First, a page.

She thought her body freakish. And ugly. And bad. Anything but beautiful.

Mirror, mirror…

I’ve always found it odd that our friends and lovers can see the beauty in us that we cannot see in ourselves. They see us, as we are – all the good and bad. They see the whole human being, and they love the things that make us what we are, even if we don’t fit stereotypical beauty.

Like J, I find it hard to accept anyone could find me beautiful. Being dedicated to Aphrodite helps, because She is a Goddess who helps the beauty and power of all women shine forth. But it’s still hard.

Aphrodite empowers us.
Aphrodite empowers us.

I’m over 40, and all I see in the magazines is 20-somethings or very very airbrushed celebrities if they’re older than that. I see nothing that can make myself feel normal, feel beautiful by comparison. So I don’t look.

But it’s still there, that insecurity. It’s not just women, either. I told my boyfriend that he was beautiful the other day. He is. Yet he shrugged the words off awkwardly, disbelievingly. I think he thought I was saying so to make him feel good.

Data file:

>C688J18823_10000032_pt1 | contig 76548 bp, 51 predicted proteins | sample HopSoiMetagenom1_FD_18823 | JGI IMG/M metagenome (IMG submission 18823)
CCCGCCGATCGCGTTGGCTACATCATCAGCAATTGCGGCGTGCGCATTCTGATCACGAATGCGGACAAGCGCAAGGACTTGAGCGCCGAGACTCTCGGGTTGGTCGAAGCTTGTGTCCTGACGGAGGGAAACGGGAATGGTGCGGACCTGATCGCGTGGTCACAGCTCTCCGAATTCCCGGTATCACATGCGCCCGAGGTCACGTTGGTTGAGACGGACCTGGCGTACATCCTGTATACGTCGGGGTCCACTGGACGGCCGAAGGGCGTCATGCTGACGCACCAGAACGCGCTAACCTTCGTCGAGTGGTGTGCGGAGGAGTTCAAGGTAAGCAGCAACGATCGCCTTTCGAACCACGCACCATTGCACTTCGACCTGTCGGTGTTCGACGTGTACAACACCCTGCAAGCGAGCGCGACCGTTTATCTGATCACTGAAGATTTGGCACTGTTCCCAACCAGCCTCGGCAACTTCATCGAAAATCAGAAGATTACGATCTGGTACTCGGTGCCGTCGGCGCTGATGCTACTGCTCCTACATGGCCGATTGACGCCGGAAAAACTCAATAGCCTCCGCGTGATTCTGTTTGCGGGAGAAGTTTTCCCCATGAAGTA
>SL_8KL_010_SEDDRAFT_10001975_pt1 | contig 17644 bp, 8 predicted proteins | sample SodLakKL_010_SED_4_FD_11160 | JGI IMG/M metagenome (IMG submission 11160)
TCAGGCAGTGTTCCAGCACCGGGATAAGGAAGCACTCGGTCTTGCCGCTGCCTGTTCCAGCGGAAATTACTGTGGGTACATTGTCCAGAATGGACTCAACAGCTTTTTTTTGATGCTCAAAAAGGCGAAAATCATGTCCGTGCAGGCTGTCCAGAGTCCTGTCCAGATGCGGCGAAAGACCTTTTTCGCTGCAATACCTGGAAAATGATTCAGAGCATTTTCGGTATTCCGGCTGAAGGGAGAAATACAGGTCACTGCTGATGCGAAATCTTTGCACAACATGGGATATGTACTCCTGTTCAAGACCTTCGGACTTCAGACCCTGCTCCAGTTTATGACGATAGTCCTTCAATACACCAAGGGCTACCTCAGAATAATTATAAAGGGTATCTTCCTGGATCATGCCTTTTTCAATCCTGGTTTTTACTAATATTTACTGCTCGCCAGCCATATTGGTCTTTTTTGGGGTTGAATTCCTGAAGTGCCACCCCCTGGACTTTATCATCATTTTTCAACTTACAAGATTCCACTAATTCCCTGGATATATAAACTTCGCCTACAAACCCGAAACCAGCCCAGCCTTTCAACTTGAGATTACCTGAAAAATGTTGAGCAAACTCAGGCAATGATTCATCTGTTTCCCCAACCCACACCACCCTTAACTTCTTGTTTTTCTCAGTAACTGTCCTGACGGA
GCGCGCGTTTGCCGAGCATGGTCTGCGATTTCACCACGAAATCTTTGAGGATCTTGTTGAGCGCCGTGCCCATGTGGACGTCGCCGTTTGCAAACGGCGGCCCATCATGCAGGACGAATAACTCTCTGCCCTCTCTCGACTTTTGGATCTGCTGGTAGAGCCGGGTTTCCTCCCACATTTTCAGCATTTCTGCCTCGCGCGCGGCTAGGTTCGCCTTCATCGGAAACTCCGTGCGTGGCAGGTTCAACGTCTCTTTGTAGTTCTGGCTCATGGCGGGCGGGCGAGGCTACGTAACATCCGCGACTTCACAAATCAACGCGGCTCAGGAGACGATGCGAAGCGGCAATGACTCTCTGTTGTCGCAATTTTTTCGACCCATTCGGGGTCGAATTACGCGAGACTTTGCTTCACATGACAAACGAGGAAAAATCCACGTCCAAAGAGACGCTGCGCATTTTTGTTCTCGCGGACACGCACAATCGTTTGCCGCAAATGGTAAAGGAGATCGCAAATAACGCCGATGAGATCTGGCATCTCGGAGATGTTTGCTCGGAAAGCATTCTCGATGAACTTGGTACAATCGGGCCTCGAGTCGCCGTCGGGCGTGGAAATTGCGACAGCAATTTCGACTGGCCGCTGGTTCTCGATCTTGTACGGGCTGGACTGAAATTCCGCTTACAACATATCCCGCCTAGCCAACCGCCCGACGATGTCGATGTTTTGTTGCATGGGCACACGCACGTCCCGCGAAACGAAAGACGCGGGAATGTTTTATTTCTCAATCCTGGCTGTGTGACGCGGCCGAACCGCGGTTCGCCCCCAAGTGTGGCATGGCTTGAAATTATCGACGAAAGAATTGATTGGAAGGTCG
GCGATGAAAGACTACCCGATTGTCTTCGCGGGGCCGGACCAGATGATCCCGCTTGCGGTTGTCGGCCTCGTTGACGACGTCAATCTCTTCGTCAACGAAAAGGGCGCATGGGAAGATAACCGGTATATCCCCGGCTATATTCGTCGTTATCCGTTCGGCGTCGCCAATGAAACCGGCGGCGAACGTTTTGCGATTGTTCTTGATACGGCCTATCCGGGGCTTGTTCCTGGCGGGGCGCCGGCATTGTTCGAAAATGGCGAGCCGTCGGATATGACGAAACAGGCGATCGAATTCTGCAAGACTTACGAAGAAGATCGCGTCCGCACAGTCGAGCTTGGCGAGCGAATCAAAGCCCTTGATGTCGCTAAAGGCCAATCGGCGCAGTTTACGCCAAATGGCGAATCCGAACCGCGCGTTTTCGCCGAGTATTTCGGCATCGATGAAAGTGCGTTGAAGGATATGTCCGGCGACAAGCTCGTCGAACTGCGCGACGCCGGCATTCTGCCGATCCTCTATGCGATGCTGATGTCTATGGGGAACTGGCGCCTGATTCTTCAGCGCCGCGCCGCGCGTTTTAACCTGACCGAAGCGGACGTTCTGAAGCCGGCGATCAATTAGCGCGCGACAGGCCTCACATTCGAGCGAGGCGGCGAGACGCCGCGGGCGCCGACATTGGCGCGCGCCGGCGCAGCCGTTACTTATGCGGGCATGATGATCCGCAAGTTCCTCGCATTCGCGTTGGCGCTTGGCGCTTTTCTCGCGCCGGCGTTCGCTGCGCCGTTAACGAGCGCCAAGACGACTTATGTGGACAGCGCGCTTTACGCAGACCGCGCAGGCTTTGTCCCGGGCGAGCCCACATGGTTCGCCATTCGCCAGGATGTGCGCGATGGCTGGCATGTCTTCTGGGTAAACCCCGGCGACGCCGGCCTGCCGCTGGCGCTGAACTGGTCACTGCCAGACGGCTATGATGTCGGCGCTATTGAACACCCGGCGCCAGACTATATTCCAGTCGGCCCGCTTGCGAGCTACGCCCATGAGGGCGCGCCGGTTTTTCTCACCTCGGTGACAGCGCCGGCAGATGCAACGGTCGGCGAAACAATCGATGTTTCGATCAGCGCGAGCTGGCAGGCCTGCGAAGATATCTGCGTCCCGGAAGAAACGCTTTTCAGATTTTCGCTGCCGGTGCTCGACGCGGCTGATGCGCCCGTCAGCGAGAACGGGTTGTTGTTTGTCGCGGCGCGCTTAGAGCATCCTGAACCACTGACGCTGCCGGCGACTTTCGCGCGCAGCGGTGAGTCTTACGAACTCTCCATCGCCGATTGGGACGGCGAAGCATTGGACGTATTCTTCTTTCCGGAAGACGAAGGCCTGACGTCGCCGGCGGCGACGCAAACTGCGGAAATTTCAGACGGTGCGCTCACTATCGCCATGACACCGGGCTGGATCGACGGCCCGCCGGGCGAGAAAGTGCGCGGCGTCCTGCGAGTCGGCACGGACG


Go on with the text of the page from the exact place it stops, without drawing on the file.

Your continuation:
The thought that I could be saying the truth – impossible! How could he be beautiful! He’s not tall, dark and handsome. He’s actually kind of chubby and gingery and pale. But I happen to find him beautiful, because I see the person inside. I like what I see when I look at him.

Painful reflections

When I look in the mirror, all I see is flaws. I see the wrinkles around my eyes, and is that another grey hair? I see the lack of skinnyness, despite my hours and hours in the gym and watching what I eat. I see a very ordinary woman staring back at me. Nothing special. Tall, gangly, blue eyes, brown hair (going grey)…I’m no Scarlett Johannsen.